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From Berkeley, California, USA:

My husband has had typeá1 diabetes since age seven, and recently I felt our two and half year old had sinusitis so I took her to her doctor. He didn't think it looked like an obvious case and wanted to try her on an antihistamine/decongestant for a few days. That same day (before starting medication), I checked her glucose with my husband's meter and it read 204 mg/dl [11.3 mmol/L] and then 196 mg/dl [11mmol/L] an hour and a half after eating. I ran a control on the meter and it was in range.

I called the doctor who wasn't too alarmed and said we should wait for her to get well to discuss further testing. Since then, she has tested 180 mg/dl [10 mmol/L] on one occasion, and upon waking was 128 mg/dl [7.1 mmol/L] on one meter and 83 mg/dl [4.6 mmol/L] on a different brand of meter. She has also had normal glucose readings on both meters, and her urine has been negative for ketones and glucose. She did not improve on the medication and is now on day five of amoxicillin for presumed sinusitis and has shown some improvement.

What should I do next? I know the meters have a certain degree of error inherit in them. I am worried sick that she is showing some impairment of glucose tolerance and may develop diabetes in the future.

I understand there is news from a large clinical trial to be released at the end of this month that may show that low dose insulin can delay onset of the disease. I feel it would be helpful to have her tested for the antibodies and the genetic markers as well as fasting plasma glucose and/or glucose tolerance. Should I take her to see a pediatric endocrinologist?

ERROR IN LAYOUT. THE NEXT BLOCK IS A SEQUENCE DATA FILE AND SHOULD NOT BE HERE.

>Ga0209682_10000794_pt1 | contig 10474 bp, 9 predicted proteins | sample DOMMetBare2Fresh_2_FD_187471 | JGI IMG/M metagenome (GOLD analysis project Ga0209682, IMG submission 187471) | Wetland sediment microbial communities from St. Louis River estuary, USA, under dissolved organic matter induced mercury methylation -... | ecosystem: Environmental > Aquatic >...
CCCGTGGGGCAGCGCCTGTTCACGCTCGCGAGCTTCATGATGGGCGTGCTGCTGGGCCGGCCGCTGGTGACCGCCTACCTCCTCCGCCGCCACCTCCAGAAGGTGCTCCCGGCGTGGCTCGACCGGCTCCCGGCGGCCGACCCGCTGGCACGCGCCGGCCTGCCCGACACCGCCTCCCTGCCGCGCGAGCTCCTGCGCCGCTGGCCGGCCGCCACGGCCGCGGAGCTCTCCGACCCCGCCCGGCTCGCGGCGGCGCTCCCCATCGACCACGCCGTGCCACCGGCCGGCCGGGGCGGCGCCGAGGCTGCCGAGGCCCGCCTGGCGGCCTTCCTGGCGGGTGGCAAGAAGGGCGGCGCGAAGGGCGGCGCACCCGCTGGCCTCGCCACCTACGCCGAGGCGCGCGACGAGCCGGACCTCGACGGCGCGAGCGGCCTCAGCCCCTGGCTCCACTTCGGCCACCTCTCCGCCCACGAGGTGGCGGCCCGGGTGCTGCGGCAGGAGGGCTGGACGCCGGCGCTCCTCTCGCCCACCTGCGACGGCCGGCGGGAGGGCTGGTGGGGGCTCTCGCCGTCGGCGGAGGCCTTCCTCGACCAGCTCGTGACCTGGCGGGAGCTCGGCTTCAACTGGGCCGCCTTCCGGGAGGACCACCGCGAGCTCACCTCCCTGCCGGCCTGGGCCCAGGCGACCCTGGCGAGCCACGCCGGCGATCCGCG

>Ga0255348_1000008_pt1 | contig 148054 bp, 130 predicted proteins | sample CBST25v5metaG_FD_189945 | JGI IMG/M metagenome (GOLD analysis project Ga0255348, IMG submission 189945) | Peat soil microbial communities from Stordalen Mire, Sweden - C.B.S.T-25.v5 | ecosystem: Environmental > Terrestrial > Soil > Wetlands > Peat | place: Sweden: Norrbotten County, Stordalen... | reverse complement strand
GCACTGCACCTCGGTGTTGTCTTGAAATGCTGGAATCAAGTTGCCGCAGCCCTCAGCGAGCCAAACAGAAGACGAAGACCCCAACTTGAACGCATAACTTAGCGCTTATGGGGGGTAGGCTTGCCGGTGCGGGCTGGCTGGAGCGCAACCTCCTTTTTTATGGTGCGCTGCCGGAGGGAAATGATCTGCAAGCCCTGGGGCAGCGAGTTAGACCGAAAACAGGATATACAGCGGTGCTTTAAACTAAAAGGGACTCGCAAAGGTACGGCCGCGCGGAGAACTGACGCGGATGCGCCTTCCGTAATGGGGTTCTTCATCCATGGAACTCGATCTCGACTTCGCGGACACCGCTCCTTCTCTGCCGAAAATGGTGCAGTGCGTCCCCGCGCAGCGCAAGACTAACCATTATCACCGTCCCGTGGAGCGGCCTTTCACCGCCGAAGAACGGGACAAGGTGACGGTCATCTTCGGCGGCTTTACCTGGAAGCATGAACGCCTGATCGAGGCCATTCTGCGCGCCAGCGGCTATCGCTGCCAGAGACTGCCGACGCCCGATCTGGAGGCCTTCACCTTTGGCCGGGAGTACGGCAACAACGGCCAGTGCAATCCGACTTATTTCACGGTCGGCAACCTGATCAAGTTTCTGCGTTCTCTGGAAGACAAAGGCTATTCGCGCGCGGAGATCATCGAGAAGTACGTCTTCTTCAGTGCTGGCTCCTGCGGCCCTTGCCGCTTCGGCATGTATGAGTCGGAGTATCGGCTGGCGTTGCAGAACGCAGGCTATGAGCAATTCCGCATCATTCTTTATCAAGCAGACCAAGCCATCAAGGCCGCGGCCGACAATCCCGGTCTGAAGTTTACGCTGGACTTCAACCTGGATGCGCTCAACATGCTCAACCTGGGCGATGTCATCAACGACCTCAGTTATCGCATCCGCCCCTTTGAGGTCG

Considering the circumstances, I think that it makes good sense to arrange an antibody test for your daughter. If this is negative, it would not be necessary to complete the other tests like HLA typing. You should call 1-800-425-8361 to find the nearest center for the National DPT-1 She is still too young (less than three) to actually participate in the oral insulin trial, but not too young for further testing if the antibody test is positive.


[Editor's comment: Children under the age of three often do not have antibodies. In addition, it is not unusual for children this age to have high blood sugars during an illness, usually due to dehydration.

Having said that, because of your husband's history of typeá1 diabetes, I would check some fingerstick blood sugars once your daughter has been over her sinusitis for about a week. It would be particularly prudent to check them in a fasting state as well as about two hours after a high carb meal (such as pancakes with syrup, etc.). If you are still finding that she has elevated blood sugars, even intermittently, and/ or she begins to display symptoms of diabetes, I think that a referral to a pediatric endocrinologist might be in order. SS]

Original posting 14 Jun 2001
Posted to Diagnosis and Symptoms


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Last Updated: Tuesday April 06, 2010 15:09:22
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